IntelligentM was founded about three years ago by a serial entrepreneur, a technologist and a surgeon based on the principle that technology, if used correctly, could reduce the staggering problem know as hospital-acquired infections (HAIs).
 
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Cigna’s Decision on Genetic Testing Exposes Educational Gaps in Today’s Healthcare

August 20th, 2013
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“Real knowledge is to know the extent of one’s ignorance.” Confucius’ ancient saying underscores a current issue in healthcare; how well do the major players in healthcare—patients, providers and payors—really understand the latest advances in genetics and disease? A recent Bloomberg News article about Cigna’s decision to require genetic counseling before approving a breast cancer genetic test has exposed this educational gap. In this post, we consider the implications of this decision.
 
Cigna’s requirement for patient counseling in advance of a specific genetic test being covered demonstrates that the balance of power in the healthcare trilogy is by no means set. While in this case, the payor has directed what it considers to be the appropriate use of genetic testing, Cigna’s action raises these important questions:
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Heading to Belgium to Save More Than a Few (Healthcare) Bucks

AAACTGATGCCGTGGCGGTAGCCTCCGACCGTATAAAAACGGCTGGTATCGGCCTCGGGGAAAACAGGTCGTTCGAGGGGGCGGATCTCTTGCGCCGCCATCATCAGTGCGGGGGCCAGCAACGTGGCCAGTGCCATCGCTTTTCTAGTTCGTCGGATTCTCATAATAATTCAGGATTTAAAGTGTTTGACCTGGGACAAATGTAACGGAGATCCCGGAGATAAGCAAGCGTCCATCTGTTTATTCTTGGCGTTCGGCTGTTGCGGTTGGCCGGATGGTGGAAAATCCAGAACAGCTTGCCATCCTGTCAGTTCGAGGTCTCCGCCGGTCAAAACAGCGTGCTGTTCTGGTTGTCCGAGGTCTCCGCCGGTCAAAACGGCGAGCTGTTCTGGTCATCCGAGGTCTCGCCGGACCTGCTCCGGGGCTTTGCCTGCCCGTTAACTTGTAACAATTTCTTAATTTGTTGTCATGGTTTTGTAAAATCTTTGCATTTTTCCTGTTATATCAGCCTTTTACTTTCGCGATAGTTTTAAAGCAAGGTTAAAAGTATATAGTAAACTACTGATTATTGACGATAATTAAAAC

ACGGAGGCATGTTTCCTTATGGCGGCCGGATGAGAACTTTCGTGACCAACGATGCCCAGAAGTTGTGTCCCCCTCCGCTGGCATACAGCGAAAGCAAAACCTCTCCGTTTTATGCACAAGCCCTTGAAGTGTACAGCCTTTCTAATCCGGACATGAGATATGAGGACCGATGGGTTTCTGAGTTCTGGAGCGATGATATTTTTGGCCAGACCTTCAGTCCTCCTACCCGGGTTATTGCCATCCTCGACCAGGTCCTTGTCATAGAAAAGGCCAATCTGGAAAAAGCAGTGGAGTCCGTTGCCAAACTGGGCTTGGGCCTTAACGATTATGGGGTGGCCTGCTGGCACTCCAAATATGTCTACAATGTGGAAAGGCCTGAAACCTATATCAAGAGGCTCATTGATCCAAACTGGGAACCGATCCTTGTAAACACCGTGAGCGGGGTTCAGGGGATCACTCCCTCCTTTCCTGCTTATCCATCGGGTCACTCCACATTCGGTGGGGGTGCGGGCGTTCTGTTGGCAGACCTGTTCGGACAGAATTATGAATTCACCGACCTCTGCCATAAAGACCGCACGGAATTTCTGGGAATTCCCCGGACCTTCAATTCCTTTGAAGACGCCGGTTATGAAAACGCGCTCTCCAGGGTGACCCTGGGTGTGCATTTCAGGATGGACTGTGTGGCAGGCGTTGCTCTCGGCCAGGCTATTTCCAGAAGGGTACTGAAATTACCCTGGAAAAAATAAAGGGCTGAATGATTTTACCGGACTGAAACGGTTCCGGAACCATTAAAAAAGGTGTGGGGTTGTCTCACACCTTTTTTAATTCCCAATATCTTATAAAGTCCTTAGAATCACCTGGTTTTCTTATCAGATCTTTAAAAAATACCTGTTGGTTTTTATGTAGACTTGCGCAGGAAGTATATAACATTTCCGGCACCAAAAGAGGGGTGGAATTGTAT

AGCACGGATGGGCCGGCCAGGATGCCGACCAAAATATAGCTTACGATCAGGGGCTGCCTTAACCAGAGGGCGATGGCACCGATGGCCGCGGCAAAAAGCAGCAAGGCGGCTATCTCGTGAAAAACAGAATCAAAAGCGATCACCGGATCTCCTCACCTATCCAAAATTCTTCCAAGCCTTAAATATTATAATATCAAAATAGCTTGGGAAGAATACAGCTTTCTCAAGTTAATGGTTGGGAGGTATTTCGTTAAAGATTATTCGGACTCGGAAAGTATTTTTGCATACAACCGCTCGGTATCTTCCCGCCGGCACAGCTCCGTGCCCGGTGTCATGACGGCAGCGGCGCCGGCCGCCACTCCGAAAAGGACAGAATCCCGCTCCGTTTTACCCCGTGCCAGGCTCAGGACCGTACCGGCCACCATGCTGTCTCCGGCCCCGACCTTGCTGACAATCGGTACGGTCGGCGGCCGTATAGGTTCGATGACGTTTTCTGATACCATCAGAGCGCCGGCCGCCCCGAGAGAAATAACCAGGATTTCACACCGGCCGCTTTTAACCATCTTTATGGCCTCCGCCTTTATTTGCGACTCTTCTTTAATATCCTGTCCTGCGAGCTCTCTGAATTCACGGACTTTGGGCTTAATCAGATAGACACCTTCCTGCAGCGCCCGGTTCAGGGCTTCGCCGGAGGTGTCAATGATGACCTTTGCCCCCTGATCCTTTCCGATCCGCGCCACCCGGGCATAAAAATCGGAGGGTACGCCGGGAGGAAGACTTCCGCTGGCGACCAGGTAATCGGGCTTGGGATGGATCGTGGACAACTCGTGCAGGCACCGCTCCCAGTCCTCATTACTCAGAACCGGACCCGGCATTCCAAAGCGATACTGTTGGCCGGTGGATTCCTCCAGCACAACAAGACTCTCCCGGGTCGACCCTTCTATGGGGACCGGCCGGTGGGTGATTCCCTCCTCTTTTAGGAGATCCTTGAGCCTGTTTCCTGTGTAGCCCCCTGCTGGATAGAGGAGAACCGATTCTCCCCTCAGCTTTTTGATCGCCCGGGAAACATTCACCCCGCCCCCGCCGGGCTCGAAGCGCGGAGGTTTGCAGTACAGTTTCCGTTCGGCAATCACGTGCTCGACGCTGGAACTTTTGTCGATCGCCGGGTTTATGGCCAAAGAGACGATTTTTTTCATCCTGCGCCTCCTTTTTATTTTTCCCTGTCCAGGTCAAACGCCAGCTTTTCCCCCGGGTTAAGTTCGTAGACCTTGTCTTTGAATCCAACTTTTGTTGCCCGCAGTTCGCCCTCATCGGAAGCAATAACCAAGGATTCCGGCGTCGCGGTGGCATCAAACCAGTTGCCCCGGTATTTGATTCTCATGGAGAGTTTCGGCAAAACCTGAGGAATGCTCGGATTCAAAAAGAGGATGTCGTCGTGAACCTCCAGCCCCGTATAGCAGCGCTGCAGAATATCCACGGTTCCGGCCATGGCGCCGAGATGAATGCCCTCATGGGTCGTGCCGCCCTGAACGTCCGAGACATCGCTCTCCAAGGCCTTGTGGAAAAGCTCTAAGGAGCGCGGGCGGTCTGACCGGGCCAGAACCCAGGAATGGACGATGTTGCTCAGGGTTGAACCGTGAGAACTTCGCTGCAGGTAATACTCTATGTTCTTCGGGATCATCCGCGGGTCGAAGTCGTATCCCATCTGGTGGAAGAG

August 6th, 2013
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What does that tell us about consumerism in healthcare?
Reading Sunday’s New York Times article, “For Medical Tourists, A Simple Math,” I was struck both by the reporting of drastic price differences between surgical procedures here and in Europe (Belgium, in this case) and the subsequent interest the article generated. Upon reviewing comments from readers, I noticed that most indicated that they were more than willing to travel overseas to find high quality – but cheaper – health services. And, in general, there was much broader interest in health service costs than in the past. I got the distinct impression that customers are “tuned in.”
 
We’ve discussed the evolving role of patients as consumers, and clearly prices may start to become transparent (or at least comparable) enough for true consumer market power to chip away at healthcare costs. The article profiles an American who compared hip replacement surgery options in Belgium and the United States: Belgium won the contest with a cost of $13,660, versus $78,000 on this side of the Atlantic. At that differential, and with rising co-pays and self-insurance, many among us would be willing to catch a flight across the ocean. Read the rest of this entry »

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Medicare’s Data Release Places More Power in Hands of Informed Medical Consumers